Three pilot projects have illustrated the potential of the Query Health initiative to handle population-level health queries across diverse clinical systems, according to new research in the Journal of the American Medical Informatics Association. The Office of the National Coordinator for Health IT launched the initiative, a public-private partnership, in 2011 to develop standards and services to enable distributed, secure, standards-based population health measurement.
The idea is that data is more secure in its original location; individual organizations process queries and disclose only the minimum necessary information to answer queries. Responses are aggregated, then sent to the researcher. This federated approach has been used successfully in pilots at public health departments in New York City and Massachusetts and with the U.S. Food and Drug Administration's post-market safety surveillance activities.
The projects hinged on an open-source architecture for secure, standards-based clinical queries. Existing standards were used wherever possible. It involved developing a platform-neutral query language, a Query Envelope standard for secure transport of queries and results, a 'result language' and other standards.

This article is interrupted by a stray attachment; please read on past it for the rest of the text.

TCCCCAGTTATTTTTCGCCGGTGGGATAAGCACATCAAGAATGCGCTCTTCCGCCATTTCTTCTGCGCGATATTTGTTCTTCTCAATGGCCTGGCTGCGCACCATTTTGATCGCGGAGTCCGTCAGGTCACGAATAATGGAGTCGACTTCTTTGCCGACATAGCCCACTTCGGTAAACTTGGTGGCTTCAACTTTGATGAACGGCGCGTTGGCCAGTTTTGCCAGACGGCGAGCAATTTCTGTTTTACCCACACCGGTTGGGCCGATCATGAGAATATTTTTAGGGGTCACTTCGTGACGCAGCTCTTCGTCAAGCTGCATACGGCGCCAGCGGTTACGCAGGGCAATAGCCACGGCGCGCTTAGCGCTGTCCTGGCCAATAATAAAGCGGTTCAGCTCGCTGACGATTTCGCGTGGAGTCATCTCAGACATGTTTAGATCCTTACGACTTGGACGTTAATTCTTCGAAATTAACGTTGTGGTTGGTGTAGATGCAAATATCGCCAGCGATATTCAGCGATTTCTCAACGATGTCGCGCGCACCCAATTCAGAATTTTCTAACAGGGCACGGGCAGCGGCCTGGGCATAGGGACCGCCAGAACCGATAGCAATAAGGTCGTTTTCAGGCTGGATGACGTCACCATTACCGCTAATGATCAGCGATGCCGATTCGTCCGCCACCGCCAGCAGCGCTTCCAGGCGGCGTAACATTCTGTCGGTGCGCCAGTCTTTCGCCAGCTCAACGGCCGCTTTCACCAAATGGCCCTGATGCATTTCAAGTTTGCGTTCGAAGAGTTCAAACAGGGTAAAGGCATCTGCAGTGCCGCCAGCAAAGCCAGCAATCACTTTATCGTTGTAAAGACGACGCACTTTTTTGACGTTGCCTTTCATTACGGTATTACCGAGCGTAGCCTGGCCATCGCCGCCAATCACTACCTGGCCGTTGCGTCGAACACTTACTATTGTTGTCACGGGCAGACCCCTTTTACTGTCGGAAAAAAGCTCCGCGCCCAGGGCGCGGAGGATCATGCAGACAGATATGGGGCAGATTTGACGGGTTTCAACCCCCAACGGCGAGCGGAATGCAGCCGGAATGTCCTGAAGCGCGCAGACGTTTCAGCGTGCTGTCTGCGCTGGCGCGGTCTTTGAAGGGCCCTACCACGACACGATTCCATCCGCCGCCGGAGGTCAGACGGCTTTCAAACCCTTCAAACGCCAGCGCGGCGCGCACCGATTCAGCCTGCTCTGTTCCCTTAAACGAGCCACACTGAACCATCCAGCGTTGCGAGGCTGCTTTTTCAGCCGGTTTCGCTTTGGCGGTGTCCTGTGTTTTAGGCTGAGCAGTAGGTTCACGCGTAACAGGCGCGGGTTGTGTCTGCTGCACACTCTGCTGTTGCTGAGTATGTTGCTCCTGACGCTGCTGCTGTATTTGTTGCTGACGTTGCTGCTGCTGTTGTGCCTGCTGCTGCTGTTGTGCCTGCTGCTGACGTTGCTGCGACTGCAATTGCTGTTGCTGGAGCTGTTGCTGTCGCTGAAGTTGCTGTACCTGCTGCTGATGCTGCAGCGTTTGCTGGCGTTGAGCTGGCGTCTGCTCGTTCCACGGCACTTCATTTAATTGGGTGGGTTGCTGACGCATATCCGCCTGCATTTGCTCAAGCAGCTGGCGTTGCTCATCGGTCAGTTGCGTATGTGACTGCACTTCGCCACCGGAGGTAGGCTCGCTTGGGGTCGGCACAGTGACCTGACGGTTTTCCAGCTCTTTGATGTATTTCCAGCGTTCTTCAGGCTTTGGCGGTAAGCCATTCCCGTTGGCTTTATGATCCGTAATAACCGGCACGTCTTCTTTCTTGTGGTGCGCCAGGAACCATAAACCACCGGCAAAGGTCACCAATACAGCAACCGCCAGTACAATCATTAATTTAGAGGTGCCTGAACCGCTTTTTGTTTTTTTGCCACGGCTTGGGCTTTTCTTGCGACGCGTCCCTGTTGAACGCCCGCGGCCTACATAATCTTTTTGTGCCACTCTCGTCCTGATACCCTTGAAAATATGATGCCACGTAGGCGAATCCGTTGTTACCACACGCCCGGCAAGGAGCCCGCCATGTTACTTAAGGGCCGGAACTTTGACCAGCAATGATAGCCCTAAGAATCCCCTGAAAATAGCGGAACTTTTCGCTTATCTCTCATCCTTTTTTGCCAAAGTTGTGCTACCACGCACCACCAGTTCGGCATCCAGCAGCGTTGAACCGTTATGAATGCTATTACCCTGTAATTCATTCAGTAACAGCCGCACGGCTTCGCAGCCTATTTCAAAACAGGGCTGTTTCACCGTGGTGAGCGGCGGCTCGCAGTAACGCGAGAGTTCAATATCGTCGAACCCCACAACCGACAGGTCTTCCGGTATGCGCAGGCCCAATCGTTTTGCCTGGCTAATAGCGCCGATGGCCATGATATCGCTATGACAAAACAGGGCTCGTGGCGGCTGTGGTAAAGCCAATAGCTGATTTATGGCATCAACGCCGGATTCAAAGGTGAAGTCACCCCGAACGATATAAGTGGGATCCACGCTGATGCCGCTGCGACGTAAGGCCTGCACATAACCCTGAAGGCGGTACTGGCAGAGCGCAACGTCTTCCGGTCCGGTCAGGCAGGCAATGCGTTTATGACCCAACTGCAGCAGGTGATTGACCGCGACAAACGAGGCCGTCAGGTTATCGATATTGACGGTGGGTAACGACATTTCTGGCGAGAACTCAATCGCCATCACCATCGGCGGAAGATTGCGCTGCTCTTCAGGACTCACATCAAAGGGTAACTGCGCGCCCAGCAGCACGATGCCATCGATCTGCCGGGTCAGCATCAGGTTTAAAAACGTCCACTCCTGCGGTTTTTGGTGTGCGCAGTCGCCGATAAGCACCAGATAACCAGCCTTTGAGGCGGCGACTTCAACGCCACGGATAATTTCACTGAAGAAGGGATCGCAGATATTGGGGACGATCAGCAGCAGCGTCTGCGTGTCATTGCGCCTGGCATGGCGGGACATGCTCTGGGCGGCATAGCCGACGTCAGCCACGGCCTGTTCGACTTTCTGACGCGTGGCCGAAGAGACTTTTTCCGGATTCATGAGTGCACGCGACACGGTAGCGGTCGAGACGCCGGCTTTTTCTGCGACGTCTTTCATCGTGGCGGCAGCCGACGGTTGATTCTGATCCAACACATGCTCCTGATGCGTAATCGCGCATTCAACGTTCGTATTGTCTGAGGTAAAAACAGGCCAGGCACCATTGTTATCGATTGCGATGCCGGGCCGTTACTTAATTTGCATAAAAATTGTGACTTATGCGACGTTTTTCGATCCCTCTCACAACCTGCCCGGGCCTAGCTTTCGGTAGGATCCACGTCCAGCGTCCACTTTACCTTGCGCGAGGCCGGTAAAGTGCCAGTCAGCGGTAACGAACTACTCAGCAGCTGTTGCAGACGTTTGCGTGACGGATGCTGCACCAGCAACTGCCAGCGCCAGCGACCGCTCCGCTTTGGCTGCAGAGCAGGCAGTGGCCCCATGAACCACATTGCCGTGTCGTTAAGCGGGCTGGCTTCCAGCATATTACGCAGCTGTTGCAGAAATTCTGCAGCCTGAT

The New York City Department of Health and Mental Hygiene is using the Query Health platform to add practices and health information exchange organizations that are using a variety of health information systems to its health surveillance program. It runs parallel to a proprietary system that more than 650 primary care practices use to respond to queries.
It tested the Query Health system last October, analyzing the data from the New York statewide health information exchange (SHIN-NY). Full production release is planned for 2014. Using both systems will allow comparisons of the Query Health accuracy, speed, stability and capabilities.
The three-month FDA project used similar architecture, but placed the PopMedNet technology--used for secure query distribution and response--in the cloud.
The Massachusetts pilot was technical only--focused on fully implementing the Query Envelope standard--to demonstrate its flexibility and granular security control. It's still being used.
Though the pilots were successful, the authors say improved cross-platform data normalization is needed. The pilots will inform more work in the area, they say.
Interoperability woes continue to bedevil the best of health data-sharing plans, as the Defense and Veterans Affairs departments can attest.
Despite this initiative, a recent Government Accountability Office report criticized the U.S. Department of Health & Human Services for lack of specific strategies to help accelerate data exchange.
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